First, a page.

3 lessons for IT from Amazon Web Services

AWS's developer-focused approach is one lesson enterprises should glean from the cloud leader

3 lessons for IT from Amazon Web Services
Credit: Flickr by chris.corwin

Amazon.com recently posted its second-ever quarterly income figure: $23.2 billion in the last quarter, an increase of 19.9 percent that exceeded analyst estimates. That included $1.8 billion from Amazon Web Services, a full 81.5 percent more than in the second quarter of 2014. The division's operating income was $391 million, an impressive 400 percent annual gain.

Both IT organizations and Amazon's cloud competitors alike would be wise to learn three key lessons from AWS's success.

First, AWS has a laser focus on the technology, including catering to developers. Developers are driving AWS growth, a fact not lost on AWS, which offers features and products aligned with building and deploying applications.

Second, AWS runs a frugal business. With its retail-oriented culture, money is tightly managed -- and productivity is paramount.

Third, AWS has figured out how to sell to enterprises, unlike a few years ago, when it was a deer in headlights. These days, it has the processes down pat and provides enterprises the flexibility they require.

AWS's success owes nothing to a secret sauce or a unique characteristic. Its major competitors know that, and I see signs they are trying to do the same.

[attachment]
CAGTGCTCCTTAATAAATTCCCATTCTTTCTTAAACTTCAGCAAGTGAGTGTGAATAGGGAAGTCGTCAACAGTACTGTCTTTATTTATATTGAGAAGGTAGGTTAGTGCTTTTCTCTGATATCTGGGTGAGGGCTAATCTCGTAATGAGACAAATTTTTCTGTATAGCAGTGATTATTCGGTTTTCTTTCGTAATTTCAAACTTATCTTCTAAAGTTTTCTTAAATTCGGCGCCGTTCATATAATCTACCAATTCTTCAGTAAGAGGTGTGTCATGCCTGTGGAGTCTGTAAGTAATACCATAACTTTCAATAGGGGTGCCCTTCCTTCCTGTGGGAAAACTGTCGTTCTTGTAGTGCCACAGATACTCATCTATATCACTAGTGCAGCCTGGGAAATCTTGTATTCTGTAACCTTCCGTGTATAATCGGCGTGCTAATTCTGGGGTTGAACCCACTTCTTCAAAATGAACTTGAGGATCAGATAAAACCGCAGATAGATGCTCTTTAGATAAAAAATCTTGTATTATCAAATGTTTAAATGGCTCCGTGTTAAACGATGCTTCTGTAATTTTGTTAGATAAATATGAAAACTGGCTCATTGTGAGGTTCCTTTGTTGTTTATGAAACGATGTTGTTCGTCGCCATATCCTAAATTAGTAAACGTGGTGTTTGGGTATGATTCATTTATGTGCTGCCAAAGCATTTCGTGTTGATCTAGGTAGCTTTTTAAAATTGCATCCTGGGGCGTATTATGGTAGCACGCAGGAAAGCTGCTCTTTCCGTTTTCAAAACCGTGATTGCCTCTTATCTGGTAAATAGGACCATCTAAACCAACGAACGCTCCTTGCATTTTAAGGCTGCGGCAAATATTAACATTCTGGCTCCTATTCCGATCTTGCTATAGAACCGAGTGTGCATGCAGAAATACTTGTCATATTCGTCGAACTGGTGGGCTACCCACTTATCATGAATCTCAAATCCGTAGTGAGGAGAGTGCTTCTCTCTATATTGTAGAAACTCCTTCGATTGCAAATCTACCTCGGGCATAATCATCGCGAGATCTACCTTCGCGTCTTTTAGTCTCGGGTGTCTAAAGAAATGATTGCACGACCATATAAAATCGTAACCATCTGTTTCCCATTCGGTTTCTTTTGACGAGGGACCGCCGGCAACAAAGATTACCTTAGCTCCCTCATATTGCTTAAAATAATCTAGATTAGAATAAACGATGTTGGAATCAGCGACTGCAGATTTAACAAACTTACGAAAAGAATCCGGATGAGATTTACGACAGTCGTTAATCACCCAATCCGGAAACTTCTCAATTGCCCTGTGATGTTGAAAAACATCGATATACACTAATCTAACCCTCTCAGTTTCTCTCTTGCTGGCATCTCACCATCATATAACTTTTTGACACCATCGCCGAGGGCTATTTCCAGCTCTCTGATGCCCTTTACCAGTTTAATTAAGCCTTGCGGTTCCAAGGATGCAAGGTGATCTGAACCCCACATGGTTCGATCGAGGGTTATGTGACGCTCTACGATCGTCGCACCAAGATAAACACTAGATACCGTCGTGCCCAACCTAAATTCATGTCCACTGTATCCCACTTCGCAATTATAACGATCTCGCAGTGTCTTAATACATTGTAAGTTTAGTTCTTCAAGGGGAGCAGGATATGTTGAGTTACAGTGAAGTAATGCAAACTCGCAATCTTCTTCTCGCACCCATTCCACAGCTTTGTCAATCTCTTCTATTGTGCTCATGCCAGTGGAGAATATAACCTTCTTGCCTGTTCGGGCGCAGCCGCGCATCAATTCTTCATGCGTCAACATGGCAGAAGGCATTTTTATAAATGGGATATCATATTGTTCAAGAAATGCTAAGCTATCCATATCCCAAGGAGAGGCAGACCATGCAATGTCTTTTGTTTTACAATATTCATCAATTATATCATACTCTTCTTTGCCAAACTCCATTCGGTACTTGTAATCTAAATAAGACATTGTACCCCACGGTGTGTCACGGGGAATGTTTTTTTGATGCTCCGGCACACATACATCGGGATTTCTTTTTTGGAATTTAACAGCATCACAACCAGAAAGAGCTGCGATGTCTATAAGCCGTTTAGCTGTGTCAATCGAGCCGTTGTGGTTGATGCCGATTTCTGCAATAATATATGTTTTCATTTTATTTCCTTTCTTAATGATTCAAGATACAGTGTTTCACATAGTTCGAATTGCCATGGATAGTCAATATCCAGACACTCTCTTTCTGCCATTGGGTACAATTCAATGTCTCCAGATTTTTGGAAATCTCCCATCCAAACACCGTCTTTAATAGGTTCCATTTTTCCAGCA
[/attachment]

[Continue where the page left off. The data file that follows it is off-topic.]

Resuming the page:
But some cloud providers confuse the hard work at Amazon with marketing and raw technology, believing they can simply assert better technology and see the world come to them as a result. Here's what they should do: Work to their own strengths. Don’t replicate other providers’ successes and hope that enterprises will somehow select your technology instead of the dominant offerings. If they can't pull ahead, layer their technology onto those leading ecosystems instead.

But enterprises have the most to learn from AWS, despite their different business and technology objectives. Many enterprises consider developers second-class citizens. However, as devops and cloud become increasing game-changers, developers will likely lead the way to both agility and other business advantages. IT organizations that don't understand it now will struggle later.

The strategic uses of cloud resources are making real differences in many innovative enterprises. Most are embracing the new tenets of being developer-focused and innovation-oriented. Emulate those companies.

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